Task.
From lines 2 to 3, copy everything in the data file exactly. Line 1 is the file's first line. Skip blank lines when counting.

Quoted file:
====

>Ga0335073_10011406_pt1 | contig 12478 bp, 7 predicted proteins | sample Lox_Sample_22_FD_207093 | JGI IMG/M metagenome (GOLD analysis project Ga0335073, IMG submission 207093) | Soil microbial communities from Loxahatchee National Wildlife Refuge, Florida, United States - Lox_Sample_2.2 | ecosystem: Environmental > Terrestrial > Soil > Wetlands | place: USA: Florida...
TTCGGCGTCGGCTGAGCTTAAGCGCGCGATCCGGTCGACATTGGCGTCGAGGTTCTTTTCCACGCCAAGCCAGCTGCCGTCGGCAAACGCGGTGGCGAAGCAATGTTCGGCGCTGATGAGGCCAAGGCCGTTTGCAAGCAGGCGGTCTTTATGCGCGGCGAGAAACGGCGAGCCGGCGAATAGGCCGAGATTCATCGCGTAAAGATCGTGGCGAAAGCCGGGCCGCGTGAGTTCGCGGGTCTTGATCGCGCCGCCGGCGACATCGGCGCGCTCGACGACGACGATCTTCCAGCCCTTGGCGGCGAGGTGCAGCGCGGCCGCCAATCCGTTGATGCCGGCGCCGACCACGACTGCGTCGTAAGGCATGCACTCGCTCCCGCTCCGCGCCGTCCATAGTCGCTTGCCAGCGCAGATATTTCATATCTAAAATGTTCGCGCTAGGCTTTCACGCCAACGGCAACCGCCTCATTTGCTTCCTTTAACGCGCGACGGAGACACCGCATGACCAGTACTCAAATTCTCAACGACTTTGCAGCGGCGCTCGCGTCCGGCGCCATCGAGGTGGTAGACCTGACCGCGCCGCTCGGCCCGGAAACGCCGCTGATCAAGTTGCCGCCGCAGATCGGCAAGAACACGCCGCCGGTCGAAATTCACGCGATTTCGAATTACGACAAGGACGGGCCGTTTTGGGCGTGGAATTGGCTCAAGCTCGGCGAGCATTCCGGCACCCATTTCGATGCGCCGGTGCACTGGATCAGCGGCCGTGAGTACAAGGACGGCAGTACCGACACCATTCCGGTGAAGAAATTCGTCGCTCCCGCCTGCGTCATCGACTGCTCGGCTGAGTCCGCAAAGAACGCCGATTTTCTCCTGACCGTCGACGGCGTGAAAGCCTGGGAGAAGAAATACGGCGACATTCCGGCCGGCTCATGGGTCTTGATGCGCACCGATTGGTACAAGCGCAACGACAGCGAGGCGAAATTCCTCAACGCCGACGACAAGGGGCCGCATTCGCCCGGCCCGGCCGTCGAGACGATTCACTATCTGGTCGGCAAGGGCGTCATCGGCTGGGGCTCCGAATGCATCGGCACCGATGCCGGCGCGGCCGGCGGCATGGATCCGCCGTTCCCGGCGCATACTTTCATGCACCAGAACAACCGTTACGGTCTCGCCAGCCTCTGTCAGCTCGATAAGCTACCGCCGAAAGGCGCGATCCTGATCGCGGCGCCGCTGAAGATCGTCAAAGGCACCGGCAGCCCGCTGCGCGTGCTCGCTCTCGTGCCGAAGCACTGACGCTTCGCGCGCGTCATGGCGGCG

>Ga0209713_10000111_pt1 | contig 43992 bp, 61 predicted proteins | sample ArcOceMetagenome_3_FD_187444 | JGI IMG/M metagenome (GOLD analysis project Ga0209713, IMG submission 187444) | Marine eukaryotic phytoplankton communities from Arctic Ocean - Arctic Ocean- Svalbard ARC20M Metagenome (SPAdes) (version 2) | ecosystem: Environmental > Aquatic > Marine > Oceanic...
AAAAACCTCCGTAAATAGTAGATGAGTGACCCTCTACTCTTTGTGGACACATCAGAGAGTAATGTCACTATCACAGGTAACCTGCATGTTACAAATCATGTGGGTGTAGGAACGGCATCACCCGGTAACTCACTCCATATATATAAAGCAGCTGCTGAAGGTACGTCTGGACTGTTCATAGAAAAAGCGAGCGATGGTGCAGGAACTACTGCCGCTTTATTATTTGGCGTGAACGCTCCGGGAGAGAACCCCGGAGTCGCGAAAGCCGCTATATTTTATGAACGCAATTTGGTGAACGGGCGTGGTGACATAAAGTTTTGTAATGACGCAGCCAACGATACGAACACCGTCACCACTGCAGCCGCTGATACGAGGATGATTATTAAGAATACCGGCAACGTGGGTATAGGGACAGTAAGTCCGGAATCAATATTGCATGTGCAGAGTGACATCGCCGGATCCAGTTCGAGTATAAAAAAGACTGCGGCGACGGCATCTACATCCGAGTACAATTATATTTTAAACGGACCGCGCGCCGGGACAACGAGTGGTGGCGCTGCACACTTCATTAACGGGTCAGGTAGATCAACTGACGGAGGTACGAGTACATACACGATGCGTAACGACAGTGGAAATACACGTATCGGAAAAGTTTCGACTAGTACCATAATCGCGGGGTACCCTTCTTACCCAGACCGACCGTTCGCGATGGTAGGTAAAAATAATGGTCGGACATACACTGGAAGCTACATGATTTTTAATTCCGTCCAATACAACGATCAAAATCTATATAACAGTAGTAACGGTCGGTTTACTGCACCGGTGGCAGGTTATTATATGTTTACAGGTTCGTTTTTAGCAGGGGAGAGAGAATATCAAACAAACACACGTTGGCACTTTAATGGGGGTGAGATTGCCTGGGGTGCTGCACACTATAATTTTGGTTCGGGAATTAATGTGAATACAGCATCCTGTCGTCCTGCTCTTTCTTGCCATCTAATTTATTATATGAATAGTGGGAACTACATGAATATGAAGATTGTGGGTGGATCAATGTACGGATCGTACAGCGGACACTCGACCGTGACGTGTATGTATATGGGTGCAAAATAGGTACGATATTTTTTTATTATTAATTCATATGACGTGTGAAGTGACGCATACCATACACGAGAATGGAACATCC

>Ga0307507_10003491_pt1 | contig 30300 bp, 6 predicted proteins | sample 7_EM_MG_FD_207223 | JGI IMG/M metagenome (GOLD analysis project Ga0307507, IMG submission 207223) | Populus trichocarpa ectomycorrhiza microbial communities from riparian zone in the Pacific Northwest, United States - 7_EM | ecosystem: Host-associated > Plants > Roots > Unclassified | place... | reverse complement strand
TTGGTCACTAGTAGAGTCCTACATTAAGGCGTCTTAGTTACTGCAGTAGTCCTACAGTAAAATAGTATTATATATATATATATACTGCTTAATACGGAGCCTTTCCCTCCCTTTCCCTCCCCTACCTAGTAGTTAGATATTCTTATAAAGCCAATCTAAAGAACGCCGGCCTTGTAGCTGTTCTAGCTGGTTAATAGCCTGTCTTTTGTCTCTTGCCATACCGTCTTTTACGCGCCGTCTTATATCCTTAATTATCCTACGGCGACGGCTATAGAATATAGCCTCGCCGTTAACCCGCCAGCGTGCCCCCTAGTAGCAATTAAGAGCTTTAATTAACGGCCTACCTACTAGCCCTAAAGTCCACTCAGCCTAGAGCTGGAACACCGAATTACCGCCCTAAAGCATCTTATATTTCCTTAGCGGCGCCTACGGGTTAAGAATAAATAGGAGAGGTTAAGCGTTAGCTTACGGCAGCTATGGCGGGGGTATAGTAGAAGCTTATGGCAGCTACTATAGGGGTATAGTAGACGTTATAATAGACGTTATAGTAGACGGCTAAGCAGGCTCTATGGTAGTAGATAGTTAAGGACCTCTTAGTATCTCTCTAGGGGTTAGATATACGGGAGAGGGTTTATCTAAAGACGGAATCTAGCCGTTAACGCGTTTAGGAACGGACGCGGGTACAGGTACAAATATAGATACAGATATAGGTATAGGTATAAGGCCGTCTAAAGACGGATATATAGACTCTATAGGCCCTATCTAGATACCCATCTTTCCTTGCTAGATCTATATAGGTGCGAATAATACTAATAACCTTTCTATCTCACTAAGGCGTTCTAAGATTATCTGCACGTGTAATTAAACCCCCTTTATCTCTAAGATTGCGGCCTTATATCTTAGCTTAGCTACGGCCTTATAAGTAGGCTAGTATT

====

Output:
TTCGGCGTCGGCTGAGCTTAAGCGCGCGATCCGGTCGACATTGGCGTCGAGGTTCTTTTCCACGCCAAGCCAGCTGCCGTCGGCAAACGCGGTGGCGAAGCAATGTTCGGCGCTGATGAGGCCAAGGCCGTTTGCAAGCAGGCGGTCTTTATGCGCGGCGAGAAACGGCGAGCCGGCGAATAGGCCGAGATTCATCGCGTAAAGATCGTGGCGAAAGCCGGGCCGCGTGAGTTCGCGGGTCTTGATCGCGCCGCCGGCGACATCGGCGCGCTCGACGACGACGATCTTCCAGCCCTTGGCGGCGAGGTGCAGCGCGGCCGCCAATCCGTTGATGCCGGCGCCGACCACGACTGCGTCGTAAGGCATGCACTCGCTCCCGCTCCGCGCCGTCCATAGTCGCTTGCCAGCGCAGATATTTCATATCTAAAATGTTCGCGCTAGGCTTTCACGCCAACGGCAACCGCCTCATTTGCTTCCTTTAACGCGCGACGGAGACACCGCATGACCAGTACTCAAATTCTCAACGACTTTGCAGCGGCGCTCGCGTCCGGCGCCATCGAGGTGGTAGACCTGACCGCGCCGCTCGGCCCGGAAACGCCGCTGATCAAGTTGCCGCCGCAGATCGGCAAGAACACGCCGCCGGTCGAAATTCACGCGATTTCGAATTACGACAAGGACGGGCCGTTTTGGGCGTGGAATTGGCTCAAGCTCGGCGAGCATTCCGGCACCCATTTCGATGCGCCGGTGCACTGGATCAGCGGCCGTGAGTACAAGGACGGCAGTACCGACACCATTCCGGTGAAGAAATTCGTCGCTCCCGCCTGCGTCATCGACTGCTCGGCTGAGTCCGCAAAGAACGCCGATTTTCTCCTGACCGTCGACGGCGTGAAAGCCTGGGAGAAGAAATACGGCGACATTCCGGCCGGCTCATGGGTCTTGATGCGCACCGATTGGTACAAGCGCAACGACAGCGAGGCGAAATTCCTCAACGCCGACGACAAGGGGCCGCATTCGCCCGGCCCGGCCGTCGAGACGATTCACTATCTGGTCGGCAAGGGCGTCATCGGCTGGGGCTCCGAATGCATCGGCACCGATGCCGGCGCGGCCGGCGGCATGGATCCGCCGTTCCCGGCGCATACTTTCATGCACCAGAACAACCGTTACGGTCTCGCCAGCCTCTGTCAGCTCGATAAGCTACCGCCGAAAGGCGCGATCCTGATCGCGGCGCCGCTGAAGATCGTCAAAGGCACCGGCAGCCCGCTGCGCGTGCTCGCTCTCGTGCCGAAGCACTGACGCTTCGCGCGCGTCATGGCGGCG

>Ga0209713_10000111_pt1 | contig 43992 bp, 61 predicted proteins | sample ArcOceMetagenome_3_FD_187444 | JGI IMG/M metagenome (GOLD analysis project Ga0209713, IMG submission 187444) | Marine eukaryotic phytoplankton communities from Arctic Ocean - Arctic Ocean- Svalbard ARC20M Metagenome (SPAdes) (version 2) | ecosystem: Environmental > Aquatic > Marine > Oceanic...